Filed Under Story

Jasper Recordings

In fall 1940, folklorist John A. Lomax and his wife Ruby visited Jasper where a friend introduced them to an elderly African American man they referred to as "Uncle Billy McCrea." Documented in most other records as Bill McCray, he had been interviewed three years earlier by the Federal Writers' Project (FWP) for the slave narrative project. Although McCray told the Lomaxes that he was either in his 80s or 117, he had told the FWP worker that he was born into slavery in 1851 in Sabine County, about 40 miles north of Jasper.

The Lomaxes first visited McCray at his farm on the east side of Jasper where he grew collard greens, tomatoes and sweet potatoes. He had a large home, but preferred to sleep in a log cabin which he showed to John. The Lomaxes interviewed and photographed McCray at his farm and also arranged for him to come to their hotel where they recorded over two nights. He shared his varied work experiences, like cooking on a steamboat and log rolling, and he discussed his memories of the "Yankee" presence after slavery ended. McCray told the Lomaxes that as a boy he was a "singer and a dancer and a patter," and he danced and sang for them, sometimes disturbing the recording equipment. The Lomaxes recorded several short songs, mostly "play tunes" McCray recalled from slavery and work songs associated with lumber and maritime labor, that were interspersed in his longer interviews.

While in the city of Jasper, the Lomaxes also recorded a group of African American students ranging from about five to ten years old. They identified the boys and girls by name and, according to census records, the children also lived on the east side of the city. They sang play songs like "Clap, Clap, Partner," "Sissy in the Barn" and "Walking on the Green Grass," and a version of the minstrel song "Jump Jim Crow."

Outside of the city, John and Ruby recorded an African American preacher they had met the year before in Merryville, Louisiana. John R. Gipson lived in Merryville but his church was located in Buna, Texas. The Lomaxes noted in 1939 that he sang "jazzed" spirituals and played piano as part of his sermons. In Jasper County, the pastor made at least a dozen recordings including two songs, "Old Ship of Zion" and "I'm Looking for the Man that Don't Know Jesus," which the Lomaxes had also recorded with him a year earlier.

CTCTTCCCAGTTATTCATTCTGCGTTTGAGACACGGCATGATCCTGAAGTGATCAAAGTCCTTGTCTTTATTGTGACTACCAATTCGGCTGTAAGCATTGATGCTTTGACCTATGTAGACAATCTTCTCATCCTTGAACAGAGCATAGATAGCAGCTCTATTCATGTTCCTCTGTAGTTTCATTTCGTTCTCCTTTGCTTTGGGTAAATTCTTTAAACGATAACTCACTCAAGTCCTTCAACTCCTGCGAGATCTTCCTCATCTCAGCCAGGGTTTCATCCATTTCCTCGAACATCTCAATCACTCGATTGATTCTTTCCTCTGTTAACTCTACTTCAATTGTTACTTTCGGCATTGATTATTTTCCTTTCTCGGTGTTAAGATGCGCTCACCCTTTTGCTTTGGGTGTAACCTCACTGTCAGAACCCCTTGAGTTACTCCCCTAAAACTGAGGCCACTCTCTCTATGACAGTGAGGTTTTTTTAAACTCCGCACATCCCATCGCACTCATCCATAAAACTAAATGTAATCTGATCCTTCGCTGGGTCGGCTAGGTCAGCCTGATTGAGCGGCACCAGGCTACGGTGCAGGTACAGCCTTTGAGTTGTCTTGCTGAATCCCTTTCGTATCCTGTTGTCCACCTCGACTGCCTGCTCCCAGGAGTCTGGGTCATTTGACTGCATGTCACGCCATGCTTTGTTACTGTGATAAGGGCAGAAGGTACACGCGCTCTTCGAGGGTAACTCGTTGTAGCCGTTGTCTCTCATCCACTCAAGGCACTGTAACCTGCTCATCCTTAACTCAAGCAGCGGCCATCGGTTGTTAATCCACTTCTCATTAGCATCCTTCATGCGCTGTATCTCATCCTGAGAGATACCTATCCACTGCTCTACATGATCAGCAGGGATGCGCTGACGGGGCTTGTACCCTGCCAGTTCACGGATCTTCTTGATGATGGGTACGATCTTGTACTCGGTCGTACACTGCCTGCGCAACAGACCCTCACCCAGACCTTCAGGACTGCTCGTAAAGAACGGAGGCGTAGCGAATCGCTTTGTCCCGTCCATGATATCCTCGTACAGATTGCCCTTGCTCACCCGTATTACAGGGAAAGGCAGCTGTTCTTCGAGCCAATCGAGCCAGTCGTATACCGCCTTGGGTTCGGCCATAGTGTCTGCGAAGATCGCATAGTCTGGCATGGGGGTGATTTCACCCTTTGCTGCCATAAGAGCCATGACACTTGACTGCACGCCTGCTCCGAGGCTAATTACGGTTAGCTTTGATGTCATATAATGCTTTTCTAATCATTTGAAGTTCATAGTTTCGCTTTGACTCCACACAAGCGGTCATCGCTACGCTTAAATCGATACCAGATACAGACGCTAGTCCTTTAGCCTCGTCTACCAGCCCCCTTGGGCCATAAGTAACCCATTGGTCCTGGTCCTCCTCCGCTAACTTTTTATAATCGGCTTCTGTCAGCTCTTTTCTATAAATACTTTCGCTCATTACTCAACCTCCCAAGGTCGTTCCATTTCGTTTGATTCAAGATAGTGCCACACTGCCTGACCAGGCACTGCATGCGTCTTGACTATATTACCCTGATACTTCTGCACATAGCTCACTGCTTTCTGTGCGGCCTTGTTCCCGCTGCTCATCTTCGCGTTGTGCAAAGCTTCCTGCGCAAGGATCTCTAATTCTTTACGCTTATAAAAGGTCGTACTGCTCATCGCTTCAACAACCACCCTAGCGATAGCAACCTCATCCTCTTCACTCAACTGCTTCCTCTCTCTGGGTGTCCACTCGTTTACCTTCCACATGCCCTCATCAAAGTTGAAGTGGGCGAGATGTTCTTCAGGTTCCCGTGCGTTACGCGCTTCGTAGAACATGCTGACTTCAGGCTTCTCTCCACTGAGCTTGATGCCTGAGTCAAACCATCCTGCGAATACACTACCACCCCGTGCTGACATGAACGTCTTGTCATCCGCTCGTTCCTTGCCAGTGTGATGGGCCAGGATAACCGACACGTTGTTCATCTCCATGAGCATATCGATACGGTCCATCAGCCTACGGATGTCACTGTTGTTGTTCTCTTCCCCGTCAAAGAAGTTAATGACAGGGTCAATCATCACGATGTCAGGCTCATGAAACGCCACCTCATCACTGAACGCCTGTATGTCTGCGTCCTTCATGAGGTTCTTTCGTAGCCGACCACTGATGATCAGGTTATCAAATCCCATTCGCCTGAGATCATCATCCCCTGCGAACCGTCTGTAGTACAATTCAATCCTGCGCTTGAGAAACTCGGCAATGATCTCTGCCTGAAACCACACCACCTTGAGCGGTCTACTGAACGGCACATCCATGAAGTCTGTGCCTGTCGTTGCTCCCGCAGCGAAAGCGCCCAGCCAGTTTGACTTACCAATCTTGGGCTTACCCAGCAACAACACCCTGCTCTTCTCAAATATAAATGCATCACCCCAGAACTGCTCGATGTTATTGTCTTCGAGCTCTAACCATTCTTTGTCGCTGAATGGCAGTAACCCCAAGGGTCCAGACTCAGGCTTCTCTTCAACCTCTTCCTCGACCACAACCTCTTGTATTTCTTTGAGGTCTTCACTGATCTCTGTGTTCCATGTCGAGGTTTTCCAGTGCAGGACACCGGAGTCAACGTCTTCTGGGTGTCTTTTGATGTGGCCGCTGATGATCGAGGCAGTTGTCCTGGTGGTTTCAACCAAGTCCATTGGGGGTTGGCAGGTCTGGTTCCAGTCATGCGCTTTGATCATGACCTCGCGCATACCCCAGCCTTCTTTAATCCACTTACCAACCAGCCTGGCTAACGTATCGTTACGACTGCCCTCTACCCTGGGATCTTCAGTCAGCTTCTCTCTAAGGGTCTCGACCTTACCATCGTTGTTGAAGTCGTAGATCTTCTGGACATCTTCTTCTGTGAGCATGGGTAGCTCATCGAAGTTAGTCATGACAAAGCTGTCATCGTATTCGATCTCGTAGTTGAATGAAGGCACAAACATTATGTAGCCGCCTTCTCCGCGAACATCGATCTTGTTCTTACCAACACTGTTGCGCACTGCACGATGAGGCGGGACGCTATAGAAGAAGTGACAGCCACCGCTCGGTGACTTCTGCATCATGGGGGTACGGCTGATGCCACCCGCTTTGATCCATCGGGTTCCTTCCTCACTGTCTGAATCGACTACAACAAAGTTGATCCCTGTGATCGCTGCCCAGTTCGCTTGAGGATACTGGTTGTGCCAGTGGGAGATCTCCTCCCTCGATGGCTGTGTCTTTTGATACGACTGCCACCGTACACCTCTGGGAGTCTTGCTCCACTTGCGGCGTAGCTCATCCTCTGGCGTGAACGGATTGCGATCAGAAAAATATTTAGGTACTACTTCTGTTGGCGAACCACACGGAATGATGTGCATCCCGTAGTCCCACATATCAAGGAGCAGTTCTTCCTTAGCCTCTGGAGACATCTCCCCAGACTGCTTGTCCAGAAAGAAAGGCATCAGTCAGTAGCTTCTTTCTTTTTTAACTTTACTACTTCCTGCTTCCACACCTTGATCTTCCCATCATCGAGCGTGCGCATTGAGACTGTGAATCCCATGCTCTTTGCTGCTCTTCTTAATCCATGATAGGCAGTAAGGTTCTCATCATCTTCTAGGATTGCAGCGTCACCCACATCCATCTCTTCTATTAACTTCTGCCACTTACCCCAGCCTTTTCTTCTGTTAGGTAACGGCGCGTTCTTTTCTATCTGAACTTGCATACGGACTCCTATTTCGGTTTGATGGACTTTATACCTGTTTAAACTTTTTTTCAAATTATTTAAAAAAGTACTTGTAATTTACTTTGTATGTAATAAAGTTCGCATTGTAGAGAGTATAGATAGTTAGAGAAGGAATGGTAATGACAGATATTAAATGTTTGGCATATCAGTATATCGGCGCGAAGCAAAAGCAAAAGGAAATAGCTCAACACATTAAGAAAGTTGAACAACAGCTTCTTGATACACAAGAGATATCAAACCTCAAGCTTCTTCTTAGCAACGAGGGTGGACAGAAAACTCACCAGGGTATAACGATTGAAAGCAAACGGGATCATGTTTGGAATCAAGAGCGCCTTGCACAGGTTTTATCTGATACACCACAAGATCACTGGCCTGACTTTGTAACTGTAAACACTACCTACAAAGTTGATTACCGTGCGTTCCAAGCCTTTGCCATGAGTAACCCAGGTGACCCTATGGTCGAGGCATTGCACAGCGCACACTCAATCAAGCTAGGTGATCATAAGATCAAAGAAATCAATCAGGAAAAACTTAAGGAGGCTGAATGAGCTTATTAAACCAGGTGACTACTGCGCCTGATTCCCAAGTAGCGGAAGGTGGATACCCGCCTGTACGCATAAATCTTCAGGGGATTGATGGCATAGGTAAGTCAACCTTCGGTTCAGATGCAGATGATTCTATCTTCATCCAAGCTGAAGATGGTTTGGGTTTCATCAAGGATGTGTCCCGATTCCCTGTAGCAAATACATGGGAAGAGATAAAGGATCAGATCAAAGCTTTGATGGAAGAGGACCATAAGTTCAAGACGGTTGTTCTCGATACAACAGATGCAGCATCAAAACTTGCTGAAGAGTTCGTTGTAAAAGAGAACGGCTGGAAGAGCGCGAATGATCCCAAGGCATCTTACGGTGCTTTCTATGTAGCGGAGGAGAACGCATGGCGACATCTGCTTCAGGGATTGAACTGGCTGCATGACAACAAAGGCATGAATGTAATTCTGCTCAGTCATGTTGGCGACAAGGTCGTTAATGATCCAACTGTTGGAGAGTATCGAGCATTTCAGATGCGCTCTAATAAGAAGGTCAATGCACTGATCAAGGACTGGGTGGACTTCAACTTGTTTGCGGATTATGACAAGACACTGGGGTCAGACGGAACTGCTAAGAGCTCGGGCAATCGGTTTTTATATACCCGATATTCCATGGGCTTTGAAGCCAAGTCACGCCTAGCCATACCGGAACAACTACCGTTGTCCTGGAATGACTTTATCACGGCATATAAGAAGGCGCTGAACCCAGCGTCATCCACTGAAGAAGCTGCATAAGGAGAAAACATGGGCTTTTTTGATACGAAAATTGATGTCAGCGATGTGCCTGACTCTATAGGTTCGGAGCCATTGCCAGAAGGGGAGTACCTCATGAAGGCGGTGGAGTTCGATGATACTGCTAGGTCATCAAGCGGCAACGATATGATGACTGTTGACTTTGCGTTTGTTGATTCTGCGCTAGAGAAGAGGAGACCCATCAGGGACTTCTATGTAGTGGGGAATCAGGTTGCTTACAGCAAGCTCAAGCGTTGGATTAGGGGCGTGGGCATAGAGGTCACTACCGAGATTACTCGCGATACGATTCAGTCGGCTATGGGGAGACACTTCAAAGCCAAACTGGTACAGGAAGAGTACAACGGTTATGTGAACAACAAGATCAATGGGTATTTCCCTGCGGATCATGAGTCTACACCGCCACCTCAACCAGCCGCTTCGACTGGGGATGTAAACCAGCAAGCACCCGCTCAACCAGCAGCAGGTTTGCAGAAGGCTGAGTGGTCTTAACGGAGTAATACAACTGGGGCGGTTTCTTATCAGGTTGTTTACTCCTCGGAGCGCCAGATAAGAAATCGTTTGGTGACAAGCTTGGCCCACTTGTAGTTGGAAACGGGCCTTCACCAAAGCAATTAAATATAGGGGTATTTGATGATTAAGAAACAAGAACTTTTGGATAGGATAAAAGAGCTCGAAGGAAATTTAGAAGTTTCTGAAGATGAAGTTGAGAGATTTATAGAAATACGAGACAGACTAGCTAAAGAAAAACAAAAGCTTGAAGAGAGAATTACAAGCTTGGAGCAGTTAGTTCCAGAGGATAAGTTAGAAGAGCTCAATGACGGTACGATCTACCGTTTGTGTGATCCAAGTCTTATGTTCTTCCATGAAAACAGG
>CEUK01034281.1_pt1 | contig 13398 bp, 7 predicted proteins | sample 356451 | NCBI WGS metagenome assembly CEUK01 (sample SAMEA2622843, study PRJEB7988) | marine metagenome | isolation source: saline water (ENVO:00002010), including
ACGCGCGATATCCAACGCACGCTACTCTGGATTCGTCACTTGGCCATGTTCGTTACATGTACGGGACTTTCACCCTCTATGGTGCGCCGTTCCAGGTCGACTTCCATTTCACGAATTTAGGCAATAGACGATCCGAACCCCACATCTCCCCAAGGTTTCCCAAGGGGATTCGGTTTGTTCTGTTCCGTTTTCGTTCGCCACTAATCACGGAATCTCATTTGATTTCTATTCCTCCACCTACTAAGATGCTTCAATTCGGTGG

West of Jasper, John and Ruby recorded white members of a church who performed sacred harp singing at the Beech Grove School. The congregation members, of whom six were identified by name, recorded four songs in the sacred harp or shaped note style, an early American a cappella tradition. The songs were referenced by their titles and also by their page number in the book "The Original Sacred Harp" published in 1911.


Bill McCray Interview Part I This recording of Bill McCray, or "Uncle Billy McCrea" the Lomaxes identified him, includes an interview and several songs. Both John and Ruby can be heard speaking on it. Source: American Folklife Center, Library of Congress
Bill McCray Interview Part II The second recording of Bill McCray, a former slave, focuses on his memories of the first years of freedom and his recollections of his master. Source: American Folklife Center, Library of Congress
Old Ship of Zion Pastor John R. Gipson recorded "Old Ship of Zion" twice for the Lomaxes, first in Merryville, Louisiana, in 1939 and then in Jasper in 1940. This recording is from the first session. Source: American Folklife Center, Library of Congress


Bill McCray Ruby T. Lomax took this photograph of Bill McCray at his farm in Jasper when her husband interviewed him in 1940. Source: American Folklife Center, Library of Congress
John A. Lomax and Bill McCray Folklorist John A. Lomax (center) and his subject Bill McCray were photographed together during the Lomaxes' visit in 1940. Source: American Folklife Center, Library of Congress
Jasper Postcard This postcard, probably from the 1910s or 1920s, shows a bird's eye view of Jasper. Source: Stone Brothers Drug Store
Catalog Entry for "I Would See Jesus" This catalog card identifies the members of the church congregation who performed sacred harp singing but not their church. The note at the bottom indicates that "I Would See Jesus" was published on page 75 of "The Original Sacred Harp," a collection of songs in the sacred heart style. Source: American Folklife Center, Library of Congress
Catalog Entry for "Walking on the Green Grass" The catalog record for "Walking on the Green Grass" lists the names of the school children who performed the song but not the name of their school. Source: American Folklife Center, Library of Congress



Amy Bertsch, “Jasper Recordings,” East Texas History, accessed September 21, 2023,